Young voters play a crucial role in our democratic process. With the next generation of voters becoming eligible to submit their ballot, the youth voter turnout is still surprisingly low.
In the 2019 federal election, only 54 percent of citizens aged 18-24 exercised their right to vote. This is quite the contrast to the 79 percent voter turnout in Canadians aged 65-74.
For first-time voter Felicity Porter, the hesitation comes from lack of information target towards first-time voters “I’m not voting because I don’t feel I got educated enough about political parties/ the elections in general throughout my schooling”.
Porter turned nineteen in August, and this is the first federal election in which she would be eligible to vote.
“I plan on voting one day because I will figure out what I actually stand behind when I’m given the right materials to learn and be educated on every view I can and have no biases against anything,” said Porter.
While many young voters feel as though they haven’t connected enough with a political platform to get out and vote, others are following the advice of long time voters who have emphasized the importance of getting involved in elections
“I voted in this election because I think it’s important to vote as a young person, but also because my parents made me,” Olivia Harris said with a laugh, a first-time voter who also recently became eligible to vote in her first federal election.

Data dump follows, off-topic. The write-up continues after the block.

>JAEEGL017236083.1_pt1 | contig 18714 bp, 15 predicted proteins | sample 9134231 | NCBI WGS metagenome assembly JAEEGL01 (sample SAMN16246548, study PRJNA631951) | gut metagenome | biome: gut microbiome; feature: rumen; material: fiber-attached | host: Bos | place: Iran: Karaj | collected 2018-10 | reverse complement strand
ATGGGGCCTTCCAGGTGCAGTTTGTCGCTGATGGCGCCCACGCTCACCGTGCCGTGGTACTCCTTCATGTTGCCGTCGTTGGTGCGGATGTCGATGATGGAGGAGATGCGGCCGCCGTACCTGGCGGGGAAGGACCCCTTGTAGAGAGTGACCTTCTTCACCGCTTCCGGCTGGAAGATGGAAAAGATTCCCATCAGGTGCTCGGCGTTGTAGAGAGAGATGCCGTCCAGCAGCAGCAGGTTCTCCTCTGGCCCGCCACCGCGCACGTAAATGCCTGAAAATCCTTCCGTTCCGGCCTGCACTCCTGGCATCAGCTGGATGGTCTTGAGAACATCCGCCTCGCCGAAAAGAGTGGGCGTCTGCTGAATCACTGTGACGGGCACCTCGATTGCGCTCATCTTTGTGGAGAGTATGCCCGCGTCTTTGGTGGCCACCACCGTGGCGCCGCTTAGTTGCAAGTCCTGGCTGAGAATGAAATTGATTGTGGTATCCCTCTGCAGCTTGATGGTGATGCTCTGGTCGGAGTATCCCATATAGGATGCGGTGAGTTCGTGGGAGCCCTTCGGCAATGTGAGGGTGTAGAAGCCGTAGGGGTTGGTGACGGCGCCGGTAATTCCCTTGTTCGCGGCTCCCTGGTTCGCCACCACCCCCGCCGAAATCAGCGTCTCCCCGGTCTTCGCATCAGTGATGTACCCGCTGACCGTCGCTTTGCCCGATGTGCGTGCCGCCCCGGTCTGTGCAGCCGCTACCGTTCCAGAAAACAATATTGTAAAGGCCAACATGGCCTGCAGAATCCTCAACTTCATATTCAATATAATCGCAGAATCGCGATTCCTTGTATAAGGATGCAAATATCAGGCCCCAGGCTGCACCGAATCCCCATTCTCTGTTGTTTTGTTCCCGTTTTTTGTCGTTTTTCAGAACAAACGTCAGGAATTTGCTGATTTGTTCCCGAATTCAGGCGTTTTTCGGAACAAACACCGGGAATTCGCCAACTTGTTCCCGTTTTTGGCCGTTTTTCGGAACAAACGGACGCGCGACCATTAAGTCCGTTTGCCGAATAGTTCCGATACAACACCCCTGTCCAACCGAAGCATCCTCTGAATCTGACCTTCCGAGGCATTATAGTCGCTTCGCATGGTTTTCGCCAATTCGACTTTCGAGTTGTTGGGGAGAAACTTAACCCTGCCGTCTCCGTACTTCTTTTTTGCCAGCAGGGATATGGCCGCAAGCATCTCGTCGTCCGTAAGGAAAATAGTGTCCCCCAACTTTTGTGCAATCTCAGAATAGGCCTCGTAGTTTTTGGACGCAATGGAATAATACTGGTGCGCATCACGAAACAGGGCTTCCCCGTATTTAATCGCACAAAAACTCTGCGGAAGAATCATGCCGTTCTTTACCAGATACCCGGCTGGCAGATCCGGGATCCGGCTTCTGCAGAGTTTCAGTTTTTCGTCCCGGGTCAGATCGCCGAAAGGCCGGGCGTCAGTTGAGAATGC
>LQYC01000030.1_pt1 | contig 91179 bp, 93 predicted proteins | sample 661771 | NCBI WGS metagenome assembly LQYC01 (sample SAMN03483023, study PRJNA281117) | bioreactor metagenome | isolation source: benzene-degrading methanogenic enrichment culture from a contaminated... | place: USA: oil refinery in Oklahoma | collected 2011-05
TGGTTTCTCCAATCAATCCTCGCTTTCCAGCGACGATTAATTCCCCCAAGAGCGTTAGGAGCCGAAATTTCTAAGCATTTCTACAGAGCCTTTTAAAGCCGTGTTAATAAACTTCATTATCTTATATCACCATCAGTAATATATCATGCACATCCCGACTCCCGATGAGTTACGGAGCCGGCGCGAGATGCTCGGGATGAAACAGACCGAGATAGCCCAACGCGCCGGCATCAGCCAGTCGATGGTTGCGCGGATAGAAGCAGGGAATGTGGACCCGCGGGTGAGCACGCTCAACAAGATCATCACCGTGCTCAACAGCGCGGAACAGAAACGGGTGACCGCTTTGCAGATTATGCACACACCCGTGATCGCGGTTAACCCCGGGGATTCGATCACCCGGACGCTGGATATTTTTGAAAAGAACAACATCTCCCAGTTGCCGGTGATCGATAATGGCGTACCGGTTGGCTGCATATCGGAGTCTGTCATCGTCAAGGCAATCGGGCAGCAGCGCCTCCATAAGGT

“It’s important for young people to vote because we are the next generation moving forward and we also have voices to be heard” says Harris.
When asked if she was surprised to learn about the meer 54 percent youth voter turnout, Harris said “Yes, that’s barely more than half our age group! I think they’re not voting because people don’t care enough and it’s not really taught much to us about what political group does what. We know nothing about it, and nobody my age knows anything about it and they don’t care to learn.”
While many are optimistic that youth voting trends will make an upward spike following today’s election, it is very much up in the air to see if there will be more engagement than in the 2019 election.
According to the 2015 National Youth Survey found on the Elections Canada website, it is stated that young voters are less likely to receive a voter information card and less aware of the ways to register and vote. This recurring theme of information not being targeted towards young voters is prevalent across the board.
The Elections Canada website also states that “Voting is a habit-forming: if a person votes in their first election, they will probably be a life-long voter.
On the other hand, if someone does not vote in their first election, they will probably not pick up the habit later in life”. This statement draws clear attention to the importance of engaging voters early and the possibility that there may be room for improvement in the area of first-time voter education.